And most of all, we need to stop falling for the popular fiction of schooling as a cure for everything and recognize that a romanticized idea of education is being used as a PR device and a smokescreen to obscure the real economic issues at play for powerful nations and corporations – who extract natural resources and cheap labor from weaker nations, and then turn around and tax their own citizens to provide “aid” and “education” to help “end poverty.”  It’s an elaborate shell game, a twisted road to nowhere.  It should be clear by now that the “rising tide” does not “float all boats” – that’s another fairy tale –  and it’s time to start talking seriously about the underlying global economic structures which are creating poverty, so that people everywhere can educate their own children in the way they think best –– without charity.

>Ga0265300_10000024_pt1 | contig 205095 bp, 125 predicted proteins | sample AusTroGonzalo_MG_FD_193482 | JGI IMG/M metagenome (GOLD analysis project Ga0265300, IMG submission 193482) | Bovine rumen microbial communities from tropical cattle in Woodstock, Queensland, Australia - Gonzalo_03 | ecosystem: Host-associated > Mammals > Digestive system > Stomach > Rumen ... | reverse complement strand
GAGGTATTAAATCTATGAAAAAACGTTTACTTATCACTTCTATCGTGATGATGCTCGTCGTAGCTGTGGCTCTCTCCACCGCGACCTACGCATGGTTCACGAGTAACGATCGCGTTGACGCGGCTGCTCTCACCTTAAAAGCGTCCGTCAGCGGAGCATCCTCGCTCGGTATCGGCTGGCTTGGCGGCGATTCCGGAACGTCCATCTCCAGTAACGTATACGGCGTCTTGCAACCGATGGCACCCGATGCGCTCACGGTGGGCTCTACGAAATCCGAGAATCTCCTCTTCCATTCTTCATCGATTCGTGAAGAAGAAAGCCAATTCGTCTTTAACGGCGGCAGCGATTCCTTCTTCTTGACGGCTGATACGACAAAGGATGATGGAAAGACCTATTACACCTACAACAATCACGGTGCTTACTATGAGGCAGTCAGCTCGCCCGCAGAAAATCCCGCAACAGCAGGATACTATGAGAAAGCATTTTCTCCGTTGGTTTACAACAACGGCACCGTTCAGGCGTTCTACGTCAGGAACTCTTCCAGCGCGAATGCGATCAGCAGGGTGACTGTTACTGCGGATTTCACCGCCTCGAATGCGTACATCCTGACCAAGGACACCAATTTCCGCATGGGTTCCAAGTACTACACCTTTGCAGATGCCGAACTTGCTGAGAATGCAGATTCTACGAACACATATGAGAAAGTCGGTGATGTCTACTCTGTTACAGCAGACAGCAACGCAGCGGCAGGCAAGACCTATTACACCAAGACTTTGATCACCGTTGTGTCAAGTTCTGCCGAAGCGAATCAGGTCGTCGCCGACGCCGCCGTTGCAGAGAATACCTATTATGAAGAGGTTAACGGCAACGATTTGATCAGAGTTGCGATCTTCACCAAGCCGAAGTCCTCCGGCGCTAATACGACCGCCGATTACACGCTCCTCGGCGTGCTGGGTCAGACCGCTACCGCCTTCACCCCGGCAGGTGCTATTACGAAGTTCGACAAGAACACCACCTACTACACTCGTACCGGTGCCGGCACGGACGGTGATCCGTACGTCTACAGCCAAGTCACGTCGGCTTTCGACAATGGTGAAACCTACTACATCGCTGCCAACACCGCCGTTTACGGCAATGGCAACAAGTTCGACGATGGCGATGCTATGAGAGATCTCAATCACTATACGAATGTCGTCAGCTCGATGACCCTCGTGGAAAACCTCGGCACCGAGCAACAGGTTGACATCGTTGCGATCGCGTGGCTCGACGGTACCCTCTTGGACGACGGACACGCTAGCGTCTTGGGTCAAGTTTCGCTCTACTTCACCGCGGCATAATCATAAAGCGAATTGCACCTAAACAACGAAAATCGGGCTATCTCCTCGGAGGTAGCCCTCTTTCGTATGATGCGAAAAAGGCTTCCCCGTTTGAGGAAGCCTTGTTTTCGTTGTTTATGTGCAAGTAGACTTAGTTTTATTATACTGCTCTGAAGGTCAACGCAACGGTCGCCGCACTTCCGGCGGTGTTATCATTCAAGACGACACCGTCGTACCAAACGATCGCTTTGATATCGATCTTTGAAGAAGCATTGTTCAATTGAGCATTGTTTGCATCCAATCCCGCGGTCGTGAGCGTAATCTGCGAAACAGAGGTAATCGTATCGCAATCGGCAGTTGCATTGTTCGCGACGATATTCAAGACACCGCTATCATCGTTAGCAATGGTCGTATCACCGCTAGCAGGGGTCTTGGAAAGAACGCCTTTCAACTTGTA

Greg Mortenson’s second book, Stones Into Schools, revolves around his efforts to build a school for Kyrgyz nomads in Afghanistan.  He built the school, and it stands empty, never having been used.   Many development people, including Mortenson, would tut about this, and try to find ways to convince the Kyrgyz people of the importance of education for their children’s futures.  But to me, this empty school is a small sign of hope.  I mean, Greg.  Hello.  They’re nomads. Should they give up their horses and their high mountain valleys and their yurts and sit in a classroom for years so at the end they can look for work hauling bricks or driving trucks in Kandahar or Kabul? As it turns out, the New York Times reports that Kyrgyz parents want their children to learn to read and write; it’s just that they also want them to herd sheep.  Mortenson’s representative in the region was frustrated by this: “The Kyrgyz only care about sheep and yaks…They say if we have sheep and yaks, we have success in life.”  Hmm.  Perhaps the Kyrgyz don’t understand the value of education.  Or perhaps they still have a sense of what’s real and what’s not in this world.  Sheep are definitely real; “big dreams” may not be.  The Afghan government, to its credit, seemed to recognize this, and sent teachers to teach the children at home in their yurts.  Apparently it’s working out quite well.  I just hope the Kyrgyz remain unschooled enough to continue to be able to tell fact from fiction.